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Sgt. Lihn Bui, an American-born translator for JPAC, looks for remains of two airmen missing since their F-4 Phantom fighter jet crashed in rural Vietnam in 1967.
Sgt. Lihn Bui, an American-born translator for JPAC, looks for remains of two airmen missing since their F-4 Phantom fighter jet crashed in rural Vietnam in 1967. (Ashley Rowland / S&S)
Sgt. Lihn Bui, an American-born translator for JPAC, looks for remains of two airmen missing since their F-4 Phantom fighter jet crashed in rural Vietnam in 1967.
Sgt. Lihn Bui, an American-born translator for JPAC, looks for remains of two airmen missing since their F-4 Phantom fighter jet crashed in rural Vietnam in 1967. (Ashley Rowland / S&S)
Sgt. Tuan Pham, a Vietnamese-American linguist with JPAC, scrapes clay off his boots at the end of a day of work. A group of Vietnamese workers stands in the background.
Sgt. Tuan Pham, a Vietnamese-American linguist with JPAC, scrapes clay off his boots at the end of a day of work. A group of Vietnamese workers stands in the background. (Ashley Rowland / S&S)

LANG SON PROVINCE, Vietnam — They have the same slight build, skin tone and black hair as the Vietnamese, and even speak the same language.

But to the villagers in this dusty hamlet, accessible by a rutted red dirt road, two U.S. military translators are an oddity — Vietnamese, yet not.

“To these people, you look Vietnamese, so you’ll always have Vietnam in your heart. If you’re not white, you’re not really American,” said Sgt. Lihn Bui, an American-born translator with the Joint POW/MIA Accounting Command, the military organization that searches for missing troops.

Still, they know she’s different from them. “They can just tell me by my demeanor and spot me out,” she said.

Bui, along with Sgt. Tuan Pham, is responsible for translating for the 17 Americans and 90 Vietnamese who work at a JPAC excavation deep in rural Lang Son province — no easy job at a site that includes two digging and sifting stations spread over a hilly area that can take 30 minutes to cover by foot.

“It’s tough,” said Pham, who left Vietnam for California with his mother and brothers when he was 11. His father, a former South Vietnamese soldier, escaped to a Thai refugee camp when his son was 2 years old. Until they reunited in California, Pham knew his father only from pictures.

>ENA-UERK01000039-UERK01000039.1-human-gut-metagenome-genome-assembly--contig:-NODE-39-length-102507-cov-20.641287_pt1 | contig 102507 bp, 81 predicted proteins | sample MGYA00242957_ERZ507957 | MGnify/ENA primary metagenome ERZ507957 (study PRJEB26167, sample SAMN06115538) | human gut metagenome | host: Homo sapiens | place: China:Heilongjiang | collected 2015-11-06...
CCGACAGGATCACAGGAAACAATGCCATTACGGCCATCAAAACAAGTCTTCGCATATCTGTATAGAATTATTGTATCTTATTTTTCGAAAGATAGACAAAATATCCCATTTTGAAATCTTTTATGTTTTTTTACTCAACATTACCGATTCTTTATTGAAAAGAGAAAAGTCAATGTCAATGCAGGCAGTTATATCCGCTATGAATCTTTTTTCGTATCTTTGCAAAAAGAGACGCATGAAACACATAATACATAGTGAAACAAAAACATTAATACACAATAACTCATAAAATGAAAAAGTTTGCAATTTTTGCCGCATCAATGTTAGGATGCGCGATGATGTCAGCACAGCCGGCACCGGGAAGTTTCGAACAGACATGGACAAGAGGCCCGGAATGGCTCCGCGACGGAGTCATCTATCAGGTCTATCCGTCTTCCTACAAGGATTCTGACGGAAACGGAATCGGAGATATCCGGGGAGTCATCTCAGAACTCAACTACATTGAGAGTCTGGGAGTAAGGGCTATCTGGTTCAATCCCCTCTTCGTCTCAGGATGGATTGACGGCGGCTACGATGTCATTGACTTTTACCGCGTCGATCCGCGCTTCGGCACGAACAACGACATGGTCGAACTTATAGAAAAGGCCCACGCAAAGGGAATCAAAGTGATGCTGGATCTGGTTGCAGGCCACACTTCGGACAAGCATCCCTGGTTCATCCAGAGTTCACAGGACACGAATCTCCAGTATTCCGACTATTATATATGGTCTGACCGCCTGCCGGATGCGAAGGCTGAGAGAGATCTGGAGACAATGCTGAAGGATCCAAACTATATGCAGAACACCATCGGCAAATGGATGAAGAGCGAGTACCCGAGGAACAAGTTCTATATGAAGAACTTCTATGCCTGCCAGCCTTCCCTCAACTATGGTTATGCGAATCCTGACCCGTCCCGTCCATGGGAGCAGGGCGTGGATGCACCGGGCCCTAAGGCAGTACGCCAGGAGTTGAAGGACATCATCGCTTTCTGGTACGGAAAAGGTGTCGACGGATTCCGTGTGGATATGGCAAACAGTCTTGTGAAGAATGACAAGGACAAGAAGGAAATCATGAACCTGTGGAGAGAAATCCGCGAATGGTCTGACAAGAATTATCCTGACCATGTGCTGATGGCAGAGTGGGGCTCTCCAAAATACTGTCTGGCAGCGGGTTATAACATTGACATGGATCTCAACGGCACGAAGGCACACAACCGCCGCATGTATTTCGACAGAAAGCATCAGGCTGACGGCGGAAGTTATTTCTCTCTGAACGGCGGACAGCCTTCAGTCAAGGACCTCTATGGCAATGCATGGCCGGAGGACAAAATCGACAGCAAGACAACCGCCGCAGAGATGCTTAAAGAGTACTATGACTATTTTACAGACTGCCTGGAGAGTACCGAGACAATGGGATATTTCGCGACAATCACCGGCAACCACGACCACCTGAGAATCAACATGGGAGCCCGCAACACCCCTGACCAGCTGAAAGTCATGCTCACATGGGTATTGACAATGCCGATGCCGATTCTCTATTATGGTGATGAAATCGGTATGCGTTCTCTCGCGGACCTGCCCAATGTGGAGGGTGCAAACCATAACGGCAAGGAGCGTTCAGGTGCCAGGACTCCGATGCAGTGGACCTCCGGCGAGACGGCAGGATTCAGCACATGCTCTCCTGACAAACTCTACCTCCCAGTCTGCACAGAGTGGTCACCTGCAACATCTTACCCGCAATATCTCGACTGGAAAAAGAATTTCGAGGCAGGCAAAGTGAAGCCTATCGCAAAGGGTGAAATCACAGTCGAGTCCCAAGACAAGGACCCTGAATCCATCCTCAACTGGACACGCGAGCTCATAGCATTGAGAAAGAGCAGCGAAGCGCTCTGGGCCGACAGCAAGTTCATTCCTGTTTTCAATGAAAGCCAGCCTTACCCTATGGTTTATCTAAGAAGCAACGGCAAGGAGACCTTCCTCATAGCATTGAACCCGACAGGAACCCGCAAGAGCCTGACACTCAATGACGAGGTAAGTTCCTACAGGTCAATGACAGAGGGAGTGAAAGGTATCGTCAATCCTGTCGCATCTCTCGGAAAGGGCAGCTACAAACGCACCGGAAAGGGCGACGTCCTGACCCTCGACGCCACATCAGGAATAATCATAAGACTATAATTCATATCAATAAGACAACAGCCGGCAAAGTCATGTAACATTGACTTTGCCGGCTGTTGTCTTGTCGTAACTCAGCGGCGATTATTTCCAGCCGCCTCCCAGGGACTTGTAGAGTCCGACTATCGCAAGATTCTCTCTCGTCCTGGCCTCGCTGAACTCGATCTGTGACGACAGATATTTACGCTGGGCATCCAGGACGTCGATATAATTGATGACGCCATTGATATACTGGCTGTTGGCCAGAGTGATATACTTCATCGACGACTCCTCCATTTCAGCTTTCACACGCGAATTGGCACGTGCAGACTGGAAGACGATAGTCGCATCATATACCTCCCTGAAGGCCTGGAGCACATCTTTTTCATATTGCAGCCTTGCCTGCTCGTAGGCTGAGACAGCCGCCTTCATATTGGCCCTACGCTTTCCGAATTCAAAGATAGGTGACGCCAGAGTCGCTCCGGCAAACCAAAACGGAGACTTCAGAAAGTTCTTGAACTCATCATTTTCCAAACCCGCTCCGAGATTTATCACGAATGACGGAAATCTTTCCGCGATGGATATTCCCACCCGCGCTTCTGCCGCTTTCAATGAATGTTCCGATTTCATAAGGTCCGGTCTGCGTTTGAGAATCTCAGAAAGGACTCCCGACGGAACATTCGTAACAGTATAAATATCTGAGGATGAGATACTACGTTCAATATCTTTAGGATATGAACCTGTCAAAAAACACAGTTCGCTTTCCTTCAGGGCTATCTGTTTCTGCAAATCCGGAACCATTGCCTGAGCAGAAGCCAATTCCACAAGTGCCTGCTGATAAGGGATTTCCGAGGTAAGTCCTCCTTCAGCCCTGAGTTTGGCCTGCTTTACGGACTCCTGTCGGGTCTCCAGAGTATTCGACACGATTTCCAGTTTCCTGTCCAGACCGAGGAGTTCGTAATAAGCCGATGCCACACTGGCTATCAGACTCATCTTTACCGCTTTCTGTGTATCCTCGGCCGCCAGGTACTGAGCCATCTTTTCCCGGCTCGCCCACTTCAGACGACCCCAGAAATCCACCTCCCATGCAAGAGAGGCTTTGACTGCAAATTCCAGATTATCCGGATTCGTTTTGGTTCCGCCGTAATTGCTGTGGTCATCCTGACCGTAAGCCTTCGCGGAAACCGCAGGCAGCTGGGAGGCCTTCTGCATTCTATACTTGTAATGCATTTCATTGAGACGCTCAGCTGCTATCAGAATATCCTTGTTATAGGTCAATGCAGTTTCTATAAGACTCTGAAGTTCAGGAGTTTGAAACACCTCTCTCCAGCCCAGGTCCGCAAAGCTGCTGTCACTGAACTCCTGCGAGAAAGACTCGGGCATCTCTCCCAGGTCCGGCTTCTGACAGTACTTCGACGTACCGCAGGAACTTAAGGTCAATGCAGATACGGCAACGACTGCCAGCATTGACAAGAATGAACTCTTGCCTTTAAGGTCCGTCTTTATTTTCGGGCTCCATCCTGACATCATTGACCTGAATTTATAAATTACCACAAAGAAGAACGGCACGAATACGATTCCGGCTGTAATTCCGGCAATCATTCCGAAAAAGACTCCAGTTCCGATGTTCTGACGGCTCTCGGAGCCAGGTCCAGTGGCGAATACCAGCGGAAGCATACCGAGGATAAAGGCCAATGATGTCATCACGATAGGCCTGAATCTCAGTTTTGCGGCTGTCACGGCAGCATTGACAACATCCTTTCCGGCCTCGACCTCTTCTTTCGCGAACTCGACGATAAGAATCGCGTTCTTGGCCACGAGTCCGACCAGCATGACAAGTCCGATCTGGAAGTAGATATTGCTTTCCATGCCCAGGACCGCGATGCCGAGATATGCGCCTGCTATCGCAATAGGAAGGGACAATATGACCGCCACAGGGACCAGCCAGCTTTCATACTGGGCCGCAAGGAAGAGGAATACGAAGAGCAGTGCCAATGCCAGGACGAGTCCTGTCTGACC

The translators have much in common: Both of their families left Saigon, now Ho Chi Minh City, after the war in hopes of starting better lives in California. Both grew up speaking Vietnamese at home and English in school. And both say working with JPAC in Vietnam has given them a chance to see the country their families emigrated from — something neither planned to do on their own.

Pham, now 30 and on his third JPAC mission to Vietnam, said coming back to Vietnam has given him a chance to learn about the country’s culture. For instance, he asked some of the village women working at the dig site why they wore business-card sized pieces of black fabric on their shirts. They told him it was part of a 100-day period of mourning for a dead relative.

He doesn’t think about the war or the fact that he’s in North Vietnam, home to the communist forces his father fought during the war.

“I came here just to do a mission,” he said. “I don’t judge nobody. I don’t judge the people. I don’t judge the government.”

Pham said his father is happy his son has returned to Vietnam with the U.S. military.

“He worked with American soldiers before. He said we did a good job for the American people,” Pham said.

Pham and Bui speak a southern Vietnamese dialect — different in accent, and some words are different from the dialect of the north. Neither knows the local language, which they say the villagers switch to when they don’t want the translators to know what they’re saying.

The Vietnamese workers sometimes talk about how big the Americans are. But they’re polite and not resentful that the translators live in America.

“They’re just really curious about a Vietnamese that lives in the States and then comes back over here. They just want to know anything and everything about you,” said Bui, whose parents moved to the United States in 1975, several years before she was born.

They ask if she’s married and if she has children. In a country where women may have two children by the time they’re 21, they are perplexed that she’s 28, single and childless.

They also chide her for not knowing as much of the language as they think she should, and her parents for not teaching her more. Even though she spent several hours a week learning to read and write Vietnamese in Sunday school, she forgot some of the language when she went to college.

“These Vietnamese people, they’re like, ‘Your mom and dad didn’t teach you Vietnamese well,’ and it’s not that,” Bui said. “It’s only the American culture. You get so caught up in the American culture that you kind of forget about your own.”

Pham said the villagers who are being paid to work for JPAC as guards, bucket and wheelbarrow carriers, and sifters have welcomed the U.S. team.

“Everybody is happy that the Americans are here. They’ve got jobs to do,” Pham said.

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